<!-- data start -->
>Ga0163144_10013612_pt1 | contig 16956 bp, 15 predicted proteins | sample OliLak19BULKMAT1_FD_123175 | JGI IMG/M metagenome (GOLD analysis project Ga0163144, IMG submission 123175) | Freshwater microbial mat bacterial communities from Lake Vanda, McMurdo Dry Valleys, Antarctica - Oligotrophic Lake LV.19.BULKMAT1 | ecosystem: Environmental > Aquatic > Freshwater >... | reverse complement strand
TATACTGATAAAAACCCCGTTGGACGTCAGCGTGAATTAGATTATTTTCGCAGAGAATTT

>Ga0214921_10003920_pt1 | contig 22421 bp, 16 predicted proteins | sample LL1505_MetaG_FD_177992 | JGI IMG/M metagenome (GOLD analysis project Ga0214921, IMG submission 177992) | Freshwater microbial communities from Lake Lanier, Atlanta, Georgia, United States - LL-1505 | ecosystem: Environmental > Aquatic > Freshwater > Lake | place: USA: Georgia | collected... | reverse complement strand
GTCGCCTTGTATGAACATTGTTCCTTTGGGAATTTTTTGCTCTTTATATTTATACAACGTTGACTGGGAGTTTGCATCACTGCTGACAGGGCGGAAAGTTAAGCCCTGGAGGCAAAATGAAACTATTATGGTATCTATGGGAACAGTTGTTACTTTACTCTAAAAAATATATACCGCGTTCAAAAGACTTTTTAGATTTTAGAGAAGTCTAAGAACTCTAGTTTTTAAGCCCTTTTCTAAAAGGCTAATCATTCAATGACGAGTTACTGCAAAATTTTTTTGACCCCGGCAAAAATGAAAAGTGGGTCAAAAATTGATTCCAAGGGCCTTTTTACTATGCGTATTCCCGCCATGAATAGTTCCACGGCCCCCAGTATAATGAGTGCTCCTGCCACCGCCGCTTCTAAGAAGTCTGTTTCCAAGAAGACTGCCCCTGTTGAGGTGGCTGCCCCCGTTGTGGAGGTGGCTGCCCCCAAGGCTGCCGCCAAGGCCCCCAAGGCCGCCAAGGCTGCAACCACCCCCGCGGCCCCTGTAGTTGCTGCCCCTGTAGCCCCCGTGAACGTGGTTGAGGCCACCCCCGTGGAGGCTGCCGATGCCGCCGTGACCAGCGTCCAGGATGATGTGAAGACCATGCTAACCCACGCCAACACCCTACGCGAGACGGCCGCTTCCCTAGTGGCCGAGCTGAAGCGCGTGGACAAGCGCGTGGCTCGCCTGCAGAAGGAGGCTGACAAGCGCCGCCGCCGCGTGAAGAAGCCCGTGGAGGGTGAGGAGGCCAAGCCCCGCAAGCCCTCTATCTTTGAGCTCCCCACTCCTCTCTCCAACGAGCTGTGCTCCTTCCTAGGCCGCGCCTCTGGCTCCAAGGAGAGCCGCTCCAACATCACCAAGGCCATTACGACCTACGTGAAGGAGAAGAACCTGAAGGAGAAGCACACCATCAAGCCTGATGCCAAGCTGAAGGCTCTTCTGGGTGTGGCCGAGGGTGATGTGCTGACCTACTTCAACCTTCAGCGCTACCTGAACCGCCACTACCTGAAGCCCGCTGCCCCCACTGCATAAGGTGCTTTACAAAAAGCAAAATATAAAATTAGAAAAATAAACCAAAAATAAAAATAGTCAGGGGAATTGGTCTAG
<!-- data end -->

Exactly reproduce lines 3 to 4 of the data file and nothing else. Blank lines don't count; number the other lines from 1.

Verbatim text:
>Ga0214921_10003920_pt1 | contig 22421 bp, 16 predicted proteins | sample LL1505_MetaG_FD_177992 | JGI IMG/M metagenome (GOLD analysis project Ga0214921, IMG submission 177992) | Freshwater microbial communities from Lake Lanier, Atlanta, Georgia, United States - LL-1505 | ecosystem: Environmental > Aquatic > Freshwater > Lake | place: USA: Georgia | collected... | reverse complement strand
GTCGCCTTGTATGAACATTGTTCCTTTGGGAATTTTTTGCTCTTTATATTTATACAACGTTGACTGGGAGTTTGCATCACTGCTGACAGGGCGGAAAGTTAAGCCCTGGAGGCAAAATGAAACTATTATGGTATCTATGGGAACAGTTGTTACTTTACTCTAAAAAATATATACCGCGTTCAAAAGACTTTTTAGATTTTAGAGAAGTCTAAGAACTCTAGTTTTTAAGCCCTTTTCTAAAAGGCTAATCATTCAATGACGAGTTACTGCAAAATTTTTTTGACCCCGGCAAAAATGAAAAGTGGGTCAAAAATTGATTCCAAGGGCCTTTTTACTATGCGTATTCCCGCCATGAATAGTTCCACGGCCCCCAGTATAATGAGTGCTCCTGCCACCGCCGCTTCTAAGAAGTCTGTTTCCAAGAAGACTGCCCCTGTTGAGGTGGCTGCCCCCGTTGTGGAGGTGGCTGCCCCCAAGGCTGCCGCCAAGGCCCCCAAGGCCGCCAAGGCTGCAACCACCCCCGCGGCCCCTGTAGTTGCTGCCCCTGTAGCCCCCGTGAACGTGGTTGAGGCCACCCCCGTGGAGGCTGCCGATGCCGCCGTGACCAGCGTCCAGGATGATGTGAAGACCATGCTAACCCACGCCAACACCCTACGCGAGACGGCCGCTTCCCTAGTGGCCGAGCTGAAGCGCGTGGACAAGCGCGTGGCTCGCCTGCAGAAGGAGGCTGACAAGCGCCGCCGCCGCGTGAAGAAGCCCGTGGAGGGTGAGGAGGCCAAGCCCCGCAAGCCCTCTATCTTTGAGCTCCCCACTCCTCTCTCCAACGAGCTGTGCTCCTTCCTAGGCCGCGCCTCTGGCTCCAAGGAGAGCCGCTCCAACATCACCAAGGCCATTACGACCTACGTGAAGGAGAAGAACCTGAAGGAGAAGCACACCATCAAGCCTGATGCCAAGCTGAAGGCTCTTCTGGGTGTGGCCGAGGGTGATGTGCTGACCTACTTCAACCTTCAGCGCTACCTGAACCGCCACTACCTGAAGCCCGCTGCCCCCACTGCATAAGGTGCTTTACAAAAAGCAAAATATAAAATTAGAAAAATAAACCAAAAATAAAAATAGTCAGGGGAATTGGTCTAG